Naturally, it is the top end shoes that are where brands introduce the latest tech, and that is no different in Specialized range. The Ares shoes get a sock-like material rather than a traditional tongue. This has the benefit of reducing the number of interfaces where pinch points can occur – as well as lowering the weight. But although it’s called a sock, you should still also wear your own – which will surely relieve all the fashionistas out there.

Closure

Cycling shoes

Specialized
(Image credit: Specialized)

Usually, a shoe will close with either laces, Velcro, or dials. Laces have a timeless style about them and allow for lots of adjustability in the binding tension at the many eyelets. But Velcro shouldn’t be overlooked as a binding system. It is quick and simple to use, making it easier to get the tension just right. Although, it can be difficult to get Velcro done up super tight for that really locked in feeling when sprinting.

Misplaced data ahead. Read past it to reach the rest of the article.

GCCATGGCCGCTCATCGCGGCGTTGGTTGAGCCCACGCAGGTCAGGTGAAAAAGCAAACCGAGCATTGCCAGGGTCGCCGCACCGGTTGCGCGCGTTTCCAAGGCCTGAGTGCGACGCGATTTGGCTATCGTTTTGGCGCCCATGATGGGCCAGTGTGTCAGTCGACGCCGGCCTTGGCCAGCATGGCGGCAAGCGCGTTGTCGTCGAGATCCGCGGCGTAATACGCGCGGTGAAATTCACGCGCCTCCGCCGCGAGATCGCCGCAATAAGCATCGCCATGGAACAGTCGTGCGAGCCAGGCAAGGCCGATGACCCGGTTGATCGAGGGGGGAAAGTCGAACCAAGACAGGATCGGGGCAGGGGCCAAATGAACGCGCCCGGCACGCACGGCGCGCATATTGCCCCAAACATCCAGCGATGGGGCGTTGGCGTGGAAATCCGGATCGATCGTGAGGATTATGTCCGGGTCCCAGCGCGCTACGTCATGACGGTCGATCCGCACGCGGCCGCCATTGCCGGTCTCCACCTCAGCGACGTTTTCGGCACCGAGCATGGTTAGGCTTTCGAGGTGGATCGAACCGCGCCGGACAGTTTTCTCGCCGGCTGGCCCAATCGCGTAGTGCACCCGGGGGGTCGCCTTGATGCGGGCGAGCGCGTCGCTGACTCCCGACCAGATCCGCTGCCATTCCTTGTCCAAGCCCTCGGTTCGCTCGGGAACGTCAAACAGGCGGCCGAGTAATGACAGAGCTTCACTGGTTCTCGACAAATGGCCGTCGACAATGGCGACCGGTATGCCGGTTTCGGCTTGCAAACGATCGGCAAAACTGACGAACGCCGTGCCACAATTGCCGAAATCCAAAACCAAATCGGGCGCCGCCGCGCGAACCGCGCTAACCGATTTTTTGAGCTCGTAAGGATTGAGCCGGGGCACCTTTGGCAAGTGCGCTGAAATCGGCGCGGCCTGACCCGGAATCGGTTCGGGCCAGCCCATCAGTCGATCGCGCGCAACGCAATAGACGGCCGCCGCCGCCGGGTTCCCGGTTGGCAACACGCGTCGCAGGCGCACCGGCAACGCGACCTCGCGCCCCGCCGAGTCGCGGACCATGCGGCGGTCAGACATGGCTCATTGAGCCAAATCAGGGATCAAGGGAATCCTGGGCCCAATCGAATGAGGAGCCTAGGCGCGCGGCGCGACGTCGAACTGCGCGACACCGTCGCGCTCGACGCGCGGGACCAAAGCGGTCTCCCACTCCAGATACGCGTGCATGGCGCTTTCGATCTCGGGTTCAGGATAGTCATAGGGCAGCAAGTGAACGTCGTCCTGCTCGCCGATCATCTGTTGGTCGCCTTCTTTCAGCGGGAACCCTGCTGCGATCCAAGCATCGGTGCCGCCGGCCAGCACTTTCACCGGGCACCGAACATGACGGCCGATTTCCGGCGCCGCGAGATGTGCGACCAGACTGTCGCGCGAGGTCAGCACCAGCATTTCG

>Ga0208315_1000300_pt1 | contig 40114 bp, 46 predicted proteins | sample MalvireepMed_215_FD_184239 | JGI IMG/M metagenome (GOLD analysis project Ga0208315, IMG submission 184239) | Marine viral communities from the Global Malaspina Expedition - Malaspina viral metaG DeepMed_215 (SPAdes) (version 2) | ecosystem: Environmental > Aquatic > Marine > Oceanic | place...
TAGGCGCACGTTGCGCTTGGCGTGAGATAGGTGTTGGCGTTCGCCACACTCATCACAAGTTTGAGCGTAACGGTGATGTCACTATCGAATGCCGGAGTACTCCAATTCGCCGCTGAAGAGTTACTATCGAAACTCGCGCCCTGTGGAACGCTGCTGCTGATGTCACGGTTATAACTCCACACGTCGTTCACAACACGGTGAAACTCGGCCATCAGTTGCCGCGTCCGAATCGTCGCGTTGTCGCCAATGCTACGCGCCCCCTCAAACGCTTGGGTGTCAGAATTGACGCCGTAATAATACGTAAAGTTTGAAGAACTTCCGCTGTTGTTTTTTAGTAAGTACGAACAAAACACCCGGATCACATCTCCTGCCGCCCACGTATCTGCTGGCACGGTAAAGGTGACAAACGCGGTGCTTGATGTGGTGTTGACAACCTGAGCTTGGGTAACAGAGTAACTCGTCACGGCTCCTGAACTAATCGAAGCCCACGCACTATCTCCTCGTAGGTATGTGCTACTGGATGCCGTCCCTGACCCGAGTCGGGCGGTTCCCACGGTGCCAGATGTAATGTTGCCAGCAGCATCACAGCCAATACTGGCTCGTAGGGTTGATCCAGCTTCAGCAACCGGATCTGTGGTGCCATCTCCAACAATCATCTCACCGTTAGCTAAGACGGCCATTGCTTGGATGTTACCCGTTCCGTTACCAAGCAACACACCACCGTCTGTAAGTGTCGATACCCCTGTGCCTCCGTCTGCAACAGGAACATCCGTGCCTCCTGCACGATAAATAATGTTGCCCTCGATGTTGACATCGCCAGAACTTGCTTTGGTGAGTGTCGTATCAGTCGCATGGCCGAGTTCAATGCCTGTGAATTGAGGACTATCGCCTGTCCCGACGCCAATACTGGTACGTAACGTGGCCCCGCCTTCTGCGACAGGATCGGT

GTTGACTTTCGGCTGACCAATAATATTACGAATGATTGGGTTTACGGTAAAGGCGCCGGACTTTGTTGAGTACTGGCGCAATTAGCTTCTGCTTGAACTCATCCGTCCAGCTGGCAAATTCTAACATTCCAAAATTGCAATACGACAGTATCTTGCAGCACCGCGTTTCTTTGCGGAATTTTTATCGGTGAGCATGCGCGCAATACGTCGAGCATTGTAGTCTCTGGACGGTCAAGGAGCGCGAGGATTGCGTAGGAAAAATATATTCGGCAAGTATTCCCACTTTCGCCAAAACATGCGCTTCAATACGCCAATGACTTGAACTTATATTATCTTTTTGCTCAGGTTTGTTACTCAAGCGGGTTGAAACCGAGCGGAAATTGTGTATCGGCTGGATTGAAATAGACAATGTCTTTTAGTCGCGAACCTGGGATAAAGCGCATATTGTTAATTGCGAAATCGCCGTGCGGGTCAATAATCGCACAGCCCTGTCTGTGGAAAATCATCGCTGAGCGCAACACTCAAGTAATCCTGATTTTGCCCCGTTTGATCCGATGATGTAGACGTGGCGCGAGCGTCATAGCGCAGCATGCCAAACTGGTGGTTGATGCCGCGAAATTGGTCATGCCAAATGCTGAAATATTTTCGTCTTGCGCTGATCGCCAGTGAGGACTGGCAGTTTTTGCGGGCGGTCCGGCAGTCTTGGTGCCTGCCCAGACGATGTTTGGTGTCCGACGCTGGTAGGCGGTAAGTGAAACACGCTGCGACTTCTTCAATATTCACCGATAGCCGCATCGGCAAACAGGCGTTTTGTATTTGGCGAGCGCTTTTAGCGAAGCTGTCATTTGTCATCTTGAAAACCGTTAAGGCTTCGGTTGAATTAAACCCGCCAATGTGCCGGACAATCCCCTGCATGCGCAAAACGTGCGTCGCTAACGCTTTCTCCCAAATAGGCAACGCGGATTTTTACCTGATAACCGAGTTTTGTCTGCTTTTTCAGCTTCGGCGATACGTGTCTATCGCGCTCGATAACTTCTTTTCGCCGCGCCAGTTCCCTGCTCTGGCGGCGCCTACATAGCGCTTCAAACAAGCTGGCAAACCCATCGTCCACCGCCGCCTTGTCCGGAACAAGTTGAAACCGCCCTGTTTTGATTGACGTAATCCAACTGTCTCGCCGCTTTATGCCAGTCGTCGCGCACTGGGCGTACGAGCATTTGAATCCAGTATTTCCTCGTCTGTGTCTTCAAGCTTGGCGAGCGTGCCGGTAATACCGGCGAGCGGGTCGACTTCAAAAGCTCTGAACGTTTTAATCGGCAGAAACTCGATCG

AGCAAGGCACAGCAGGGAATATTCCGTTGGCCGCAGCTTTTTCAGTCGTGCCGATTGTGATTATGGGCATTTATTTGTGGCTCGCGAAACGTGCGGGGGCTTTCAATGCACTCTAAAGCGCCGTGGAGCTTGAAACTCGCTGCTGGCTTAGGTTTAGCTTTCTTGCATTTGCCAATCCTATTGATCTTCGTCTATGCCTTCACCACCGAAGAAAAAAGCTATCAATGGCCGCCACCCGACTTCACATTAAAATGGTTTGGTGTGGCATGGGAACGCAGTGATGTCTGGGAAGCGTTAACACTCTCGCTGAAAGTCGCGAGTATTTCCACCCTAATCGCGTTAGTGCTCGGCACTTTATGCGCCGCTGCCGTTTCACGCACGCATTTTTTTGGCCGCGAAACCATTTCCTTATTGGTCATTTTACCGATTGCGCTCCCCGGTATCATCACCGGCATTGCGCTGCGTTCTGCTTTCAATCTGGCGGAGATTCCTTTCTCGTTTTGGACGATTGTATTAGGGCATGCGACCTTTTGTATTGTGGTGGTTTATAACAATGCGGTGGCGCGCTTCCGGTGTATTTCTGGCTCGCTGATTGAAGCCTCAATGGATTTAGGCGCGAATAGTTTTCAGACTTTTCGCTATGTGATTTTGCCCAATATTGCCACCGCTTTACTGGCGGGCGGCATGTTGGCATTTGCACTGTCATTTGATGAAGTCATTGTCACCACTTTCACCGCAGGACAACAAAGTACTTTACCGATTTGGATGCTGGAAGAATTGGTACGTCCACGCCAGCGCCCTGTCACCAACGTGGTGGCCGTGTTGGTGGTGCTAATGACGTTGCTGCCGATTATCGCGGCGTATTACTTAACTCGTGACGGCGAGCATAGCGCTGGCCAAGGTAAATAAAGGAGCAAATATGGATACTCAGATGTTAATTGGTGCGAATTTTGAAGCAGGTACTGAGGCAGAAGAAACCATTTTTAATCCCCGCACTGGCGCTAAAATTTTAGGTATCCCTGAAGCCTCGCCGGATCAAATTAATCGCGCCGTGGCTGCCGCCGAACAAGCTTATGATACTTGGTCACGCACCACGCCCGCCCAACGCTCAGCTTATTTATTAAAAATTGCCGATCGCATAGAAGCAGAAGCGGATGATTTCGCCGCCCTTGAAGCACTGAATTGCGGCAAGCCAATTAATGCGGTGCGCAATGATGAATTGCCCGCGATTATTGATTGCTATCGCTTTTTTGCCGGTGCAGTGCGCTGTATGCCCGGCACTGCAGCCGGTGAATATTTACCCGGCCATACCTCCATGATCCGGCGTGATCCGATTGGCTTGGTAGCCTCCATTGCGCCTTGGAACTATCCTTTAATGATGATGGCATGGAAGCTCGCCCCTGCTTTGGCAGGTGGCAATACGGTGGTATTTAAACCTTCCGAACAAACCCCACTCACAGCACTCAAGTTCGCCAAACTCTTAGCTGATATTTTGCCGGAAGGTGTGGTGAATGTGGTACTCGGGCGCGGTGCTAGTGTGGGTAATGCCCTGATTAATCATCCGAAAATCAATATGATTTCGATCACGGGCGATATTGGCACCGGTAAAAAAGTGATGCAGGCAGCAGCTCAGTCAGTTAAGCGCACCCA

But these are largely giving way to Boa dials, particularly at the top end. These essentially combine the best parts of laces and Velcro. They are super quick and easy to use, allowing for adjustments on the fly – unlike with laces. With their wires, Boa dials can be done up as tight as you like, for the ultimate feeling of security when putting in an explosive effort.

Boa dials

Specialized
(Image credit: Specialized)

The Specialized Ares shoes get the top-end Boa Li2 dials. These can be tightened or loosened in 1mm increments allowing for precise fine tuning to get the perfect tension. This is unlike other Boa dials – such as the L6 – which has to be released completely and then tightened again if you want to make them slightly looser.

But it’s not just the binding system that changes as you go up the tiers, even the way the systems are actuated differs. The Ares shoes have a clever wraparound solution, which helps to secure the whole foot in place, rather than just pinching the top of the shoe together. This provides a more secure fit with the pressure more evenly distributed across the foot.

How do cycling shoes change as you spend more money?

All shoes benefit from Specialized’s Body Geometry design principles, although different features are also present throughout the range.

Torch 1.0

Specialized Torch 1.0

Specialized
(Image credit: Specialized)